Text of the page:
Methodists and Holiness
Methodists and Holiness
Methodism was originally a loosely connected network of religious clubs, each devoted to promoting holy living among its members. It was part of the Evangelical Revival, a movement of religious ideas which swept across the North Atlantic world in the eighteenth century. This chapter charts the growth and development, character and nature, and consolidation and decline of British Methodism in the nineteenth century from five distinct perspectives. First, Methodism grew rapidly in the early nineteenth century but struggled to channel that enthusiasm in an effective way. As a result, it was beset by repeated secessions, and the emergence of rival Methodist groups, each with their own distinctive characteristics, of which Wesleyan Methodism was the largest and most influential. Second, while Methodism grew rapidly in England, it struggled to find a successful footing in the Celtic fringes of Wales, Ireland, and Scotland. Here, local preoccupations, sectarian tensions, and linguistic differences required a degree of flexibility which the Methodist leadership was often not prepared to concede. Third, the composition of the Methodist membership is considered. While it is acknowledged that most Methodists came from working-class backgrounds, it is also suggested that Methodists became more middle class as the century progressed. People were attracted to Methodism because of its potential to transform lives and support people in the process. It encouraged the laity to take leadership roles, including women. It provided a whole network of support services which, taken together, created a self-sufficient religious culture. Fourth, Methodism had a distinctive position within the British polity. In the early nineteenth century the Wesleyan leadership was deeply conservative, and even aligned itself with the Tory interest. Wesleyan members and almost all of Free Methodism were reformist in their politics and aligned themselves with the Whig, later Liberal interest. This early conservatism was the result of Methodism’s origins within the Church of England. As the nineteenth century progressed, this relationship came under strain. By the end of the century, Methodists had distanced themselves from Anglicans and were becoming vocal supporters of Dissenting campaigns for political equality. Fifth, in the late nineteenth century, Methodism’s spectacular growth of earlier decades had slowed and decline began to set in. From the 1880s, Methodism sought to tackle this challenge in a number of ways. It sought to broaden its evangelical message, and one of its core theological precepts, that of holiness. It embarked on an ambitious programme of social reform. And it attempted to modernize its denominational practices. In an attempt to strengthen its presence in the face of growing apathy, several branches of Methodism reunited, forming, in 1932, the Methodist Church in Britain. However, this institutional reorganization could not stop the steady decline of British members into the twentieth century. Instead, Methodism expanded globally, into previously non-Christian areas. It is now a denomination with a significant world presence. British Methodism, however, continues to struggle, increasingly of interest only as a heritage site for the origins of a much wider and increasingly diverse movement.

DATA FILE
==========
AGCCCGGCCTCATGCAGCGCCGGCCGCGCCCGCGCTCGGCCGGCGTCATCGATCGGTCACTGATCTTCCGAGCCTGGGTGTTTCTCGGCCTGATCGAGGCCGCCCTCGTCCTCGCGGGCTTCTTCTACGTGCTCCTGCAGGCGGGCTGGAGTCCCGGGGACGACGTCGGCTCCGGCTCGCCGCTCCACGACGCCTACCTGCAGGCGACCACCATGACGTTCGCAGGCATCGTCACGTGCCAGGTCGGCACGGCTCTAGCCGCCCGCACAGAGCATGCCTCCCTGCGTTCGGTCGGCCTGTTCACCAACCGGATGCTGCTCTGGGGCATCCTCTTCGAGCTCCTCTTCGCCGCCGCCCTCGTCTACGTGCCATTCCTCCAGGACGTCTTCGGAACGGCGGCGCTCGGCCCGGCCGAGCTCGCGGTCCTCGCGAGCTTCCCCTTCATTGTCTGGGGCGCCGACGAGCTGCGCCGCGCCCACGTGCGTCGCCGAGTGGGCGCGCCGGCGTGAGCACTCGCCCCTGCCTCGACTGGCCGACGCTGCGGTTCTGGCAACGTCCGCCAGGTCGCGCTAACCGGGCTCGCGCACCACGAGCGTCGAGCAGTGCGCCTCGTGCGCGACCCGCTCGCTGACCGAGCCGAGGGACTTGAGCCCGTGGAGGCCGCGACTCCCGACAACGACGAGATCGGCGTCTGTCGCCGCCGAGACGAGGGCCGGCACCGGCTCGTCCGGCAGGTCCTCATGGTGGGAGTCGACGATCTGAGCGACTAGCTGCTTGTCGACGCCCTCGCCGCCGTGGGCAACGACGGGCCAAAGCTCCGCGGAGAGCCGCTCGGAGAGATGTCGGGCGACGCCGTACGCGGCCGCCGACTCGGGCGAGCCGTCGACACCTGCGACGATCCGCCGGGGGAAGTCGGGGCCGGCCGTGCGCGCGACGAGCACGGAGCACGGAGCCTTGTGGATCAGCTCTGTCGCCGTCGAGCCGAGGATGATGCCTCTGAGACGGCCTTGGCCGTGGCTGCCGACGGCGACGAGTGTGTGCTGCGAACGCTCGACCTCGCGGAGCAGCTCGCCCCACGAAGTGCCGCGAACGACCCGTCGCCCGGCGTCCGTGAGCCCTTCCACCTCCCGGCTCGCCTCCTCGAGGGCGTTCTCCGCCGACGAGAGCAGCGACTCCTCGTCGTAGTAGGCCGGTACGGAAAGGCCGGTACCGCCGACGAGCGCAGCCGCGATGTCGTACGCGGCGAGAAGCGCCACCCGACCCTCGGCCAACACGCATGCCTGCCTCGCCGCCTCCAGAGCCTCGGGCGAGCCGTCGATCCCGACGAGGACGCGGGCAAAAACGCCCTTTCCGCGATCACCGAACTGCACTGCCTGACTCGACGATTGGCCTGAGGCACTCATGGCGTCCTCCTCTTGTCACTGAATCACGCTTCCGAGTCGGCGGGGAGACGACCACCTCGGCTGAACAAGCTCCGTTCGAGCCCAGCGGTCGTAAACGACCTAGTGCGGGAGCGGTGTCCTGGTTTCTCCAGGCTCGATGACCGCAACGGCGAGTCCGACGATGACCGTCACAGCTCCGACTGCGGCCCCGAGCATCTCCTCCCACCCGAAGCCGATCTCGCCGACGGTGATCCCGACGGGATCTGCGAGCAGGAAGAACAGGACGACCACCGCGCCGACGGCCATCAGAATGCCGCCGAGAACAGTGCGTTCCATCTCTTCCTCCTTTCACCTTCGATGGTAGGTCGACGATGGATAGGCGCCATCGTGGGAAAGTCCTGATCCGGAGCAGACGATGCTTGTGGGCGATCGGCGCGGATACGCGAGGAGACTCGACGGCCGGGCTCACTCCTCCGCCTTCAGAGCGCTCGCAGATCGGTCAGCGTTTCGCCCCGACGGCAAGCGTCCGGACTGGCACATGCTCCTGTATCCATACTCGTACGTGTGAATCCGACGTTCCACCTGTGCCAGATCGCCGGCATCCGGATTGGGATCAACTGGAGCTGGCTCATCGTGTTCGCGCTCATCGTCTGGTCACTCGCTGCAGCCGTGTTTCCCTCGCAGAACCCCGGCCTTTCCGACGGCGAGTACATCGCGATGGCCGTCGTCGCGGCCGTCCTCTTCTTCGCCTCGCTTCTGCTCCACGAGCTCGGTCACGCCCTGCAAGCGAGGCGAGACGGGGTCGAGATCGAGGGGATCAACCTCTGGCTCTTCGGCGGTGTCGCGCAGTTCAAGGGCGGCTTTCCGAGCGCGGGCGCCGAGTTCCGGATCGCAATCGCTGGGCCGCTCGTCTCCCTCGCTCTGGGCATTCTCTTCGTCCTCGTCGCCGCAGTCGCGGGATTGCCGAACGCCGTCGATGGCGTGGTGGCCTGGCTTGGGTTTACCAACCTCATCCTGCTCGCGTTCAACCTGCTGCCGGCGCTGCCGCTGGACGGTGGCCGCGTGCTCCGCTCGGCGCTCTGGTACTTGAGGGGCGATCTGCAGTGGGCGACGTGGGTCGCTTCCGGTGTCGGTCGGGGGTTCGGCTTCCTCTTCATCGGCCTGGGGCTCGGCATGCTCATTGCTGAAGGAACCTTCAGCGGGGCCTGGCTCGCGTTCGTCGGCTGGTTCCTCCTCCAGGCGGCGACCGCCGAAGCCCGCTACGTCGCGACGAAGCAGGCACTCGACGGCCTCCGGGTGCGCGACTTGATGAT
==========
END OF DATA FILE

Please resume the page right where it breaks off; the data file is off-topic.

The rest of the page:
Keywords: Methodism, holiness, John Wesley, Jabez Bunting, Hugh Price Hughes, Secessions (or Fly Sheets), class meeting, Forward Movement, secularization, Ireland, Scotland, Wales, Primitive Methodists, Bible Christians, Methodist New Connexion
Oxford Scholarship Online requires a subscription or purchase to access the full text of books within the service. Public users can however freely search the site and view the abstracts and keywords for each book and chapter.
If you think you should have access to this title, please contact your librarian.